Art, love, and one giant war

Pat Barker's 'Life Class' examines the place of art in a shaken world.

Courtesy of Doubleday
Life Class by Pat Barker

Life Class

Author: Pat Barker

Paul Tarrant is living his dream. Thanks to a legacy from his slumlord grandmom, the 20-something from northern England is enrolled at the prestigious Slade School in London, learning to be a "real" artist. Too bad he isn't.

Paul's teacher, the real-life artist and surgeon Henry Tonks, offers him a devastating assessment early on in Life Class, the new novel by award-winning writer Pat Barker: Paul has ability, but nothing to say. He's a technically accomplished void.

To make matters worse, Paul meets Kit Neville, a slightly older artist who has made a name painting the gritty, urban scenes Paul was surrounded by growing up, and which he escaped by painting pretty landscapes. To complicate things further, both men are preoccupied with the same woman, Elinor Brooke, another Slade student.

Paul, like any self-respecting artistic type, launches into a spiral of self-doubt and worry. But his existential crisis – and the love triangle – are rudely interrupted by the outbreak of World War I.

Barker, who won a Booker Prize for her World War I-set Regeneration trilogy novels, is tramping over territory she knows like her own shell-pocked backyard. But "Life Class" is very deliberately not a wartime epic. Barker avoids sweeping battle scenes and dramatic resolutions.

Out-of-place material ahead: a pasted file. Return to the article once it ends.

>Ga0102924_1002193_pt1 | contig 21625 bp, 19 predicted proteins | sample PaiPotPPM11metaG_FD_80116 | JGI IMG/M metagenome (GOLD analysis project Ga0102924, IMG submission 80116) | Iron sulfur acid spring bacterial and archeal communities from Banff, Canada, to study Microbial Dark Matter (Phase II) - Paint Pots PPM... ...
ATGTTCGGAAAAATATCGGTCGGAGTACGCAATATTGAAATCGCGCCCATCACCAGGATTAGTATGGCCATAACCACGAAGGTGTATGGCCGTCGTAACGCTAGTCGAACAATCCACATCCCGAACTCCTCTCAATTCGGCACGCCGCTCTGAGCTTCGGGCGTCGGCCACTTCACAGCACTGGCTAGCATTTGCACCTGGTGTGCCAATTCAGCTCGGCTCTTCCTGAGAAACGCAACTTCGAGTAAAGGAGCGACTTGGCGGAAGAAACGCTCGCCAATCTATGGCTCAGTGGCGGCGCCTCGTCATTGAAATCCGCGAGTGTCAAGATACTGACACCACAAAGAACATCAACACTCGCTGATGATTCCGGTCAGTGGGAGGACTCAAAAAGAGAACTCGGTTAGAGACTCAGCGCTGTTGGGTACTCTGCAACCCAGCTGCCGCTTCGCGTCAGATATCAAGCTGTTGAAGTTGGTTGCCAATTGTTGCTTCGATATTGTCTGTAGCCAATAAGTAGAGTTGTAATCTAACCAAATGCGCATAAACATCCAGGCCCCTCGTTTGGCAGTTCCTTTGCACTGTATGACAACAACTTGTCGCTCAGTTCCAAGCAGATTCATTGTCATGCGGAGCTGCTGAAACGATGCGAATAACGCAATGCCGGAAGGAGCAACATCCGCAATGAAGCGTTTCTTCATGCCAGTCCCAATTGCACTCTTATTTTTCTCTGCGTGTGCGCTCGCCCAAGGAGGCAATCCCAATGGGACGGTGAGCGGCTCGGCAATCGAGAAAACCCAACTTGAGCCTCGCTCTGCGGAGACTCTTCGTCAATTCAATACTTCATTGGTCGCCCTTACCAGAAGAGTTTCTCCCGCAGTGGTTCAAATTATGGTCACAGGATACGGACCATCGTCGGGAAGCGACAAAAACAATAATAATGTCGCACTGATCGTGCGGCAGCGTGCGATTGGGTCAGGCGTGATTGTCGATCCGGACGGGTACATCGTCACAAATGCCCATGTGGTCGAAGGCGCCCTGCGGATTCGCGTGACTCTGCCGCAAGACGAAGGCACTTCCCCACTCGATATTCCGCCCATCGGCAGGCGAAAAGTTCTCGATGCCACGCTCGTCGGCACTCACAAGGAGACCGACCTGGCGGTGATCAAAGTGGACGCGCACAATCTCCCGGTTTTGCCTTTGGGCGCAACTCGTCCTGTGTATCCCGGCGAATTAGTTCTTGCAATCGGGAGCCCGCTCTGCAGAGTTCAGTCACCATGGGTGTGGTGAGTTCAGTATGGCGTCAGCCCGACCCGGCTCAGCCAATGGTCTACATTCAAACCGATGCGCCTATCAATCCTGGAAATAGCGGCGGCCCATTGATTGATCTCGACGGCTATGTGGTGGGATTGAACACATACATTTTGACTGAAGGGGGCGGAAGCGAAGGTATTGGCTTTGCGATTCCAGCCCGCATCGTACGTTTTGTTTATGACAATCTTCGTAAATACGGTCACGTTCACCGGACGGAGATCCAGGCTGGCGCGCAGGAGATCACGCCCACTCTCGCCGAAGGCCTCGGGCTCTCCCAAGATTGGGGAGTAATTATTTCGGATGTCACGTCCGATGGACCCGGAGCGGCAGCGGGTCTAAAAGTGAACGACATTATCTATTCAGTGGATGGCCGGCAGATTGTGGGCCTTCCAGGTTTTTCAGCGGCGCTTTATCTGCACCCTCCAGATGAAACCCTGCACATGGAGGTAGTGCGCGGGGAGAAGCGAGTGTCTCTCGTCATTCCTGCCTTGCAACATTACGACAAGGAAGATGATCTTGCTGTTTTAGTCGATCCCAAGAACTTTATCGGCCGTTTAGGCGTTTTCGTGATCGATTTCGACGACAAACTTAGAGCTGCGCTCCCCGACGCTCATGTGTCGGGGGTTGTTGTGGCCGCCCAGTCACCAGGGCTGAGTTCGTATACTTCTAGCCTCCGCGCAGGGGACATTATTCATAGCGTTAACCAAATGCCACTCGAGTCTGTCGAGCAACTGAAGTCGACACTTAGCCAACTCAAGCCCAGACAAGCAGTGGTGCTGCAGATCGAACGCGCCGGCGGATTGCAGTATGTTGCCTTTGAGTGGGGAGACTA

Declared physically unfit for the army, both Kit and Paul volunteer as Red Cross ambulance drivers in Belgium. Kit, because he's determined to paint the battlefields; Paul, because he feels it's the right thing to do. Once there, both get pressed into service as orderlies, and it's Kit who finds satisfaction in the work. Paul can only endure the suffering of the wounded and the futility of much of the battlefield medical care – which Barker recounts in unsparing detail – by shutting down his emotions completely.

Meanwhile, Elinor's response is to ignore the war resolutely and to paint only lovely things, what she terms an "iron frivolity."

Barker doesn't spend a whole lot of time on the joy of creating or flashes of inspiration. Instead, as she paints a portrait of how three very different personalities cope with carnage and horror, she examines the place of art in a shaken world. While Elinor feels shoved aside by a country demanding patriotism and valor, Paul finally discovers that he has something to say. In between punishing shifts at the hospital, he runs up to a rented studio to paint, so that the suffering of the soldiers won't just be "swept away." The irony, of course, is that once he discovers his real subject, it turns out to be too difficult for most people to look at.

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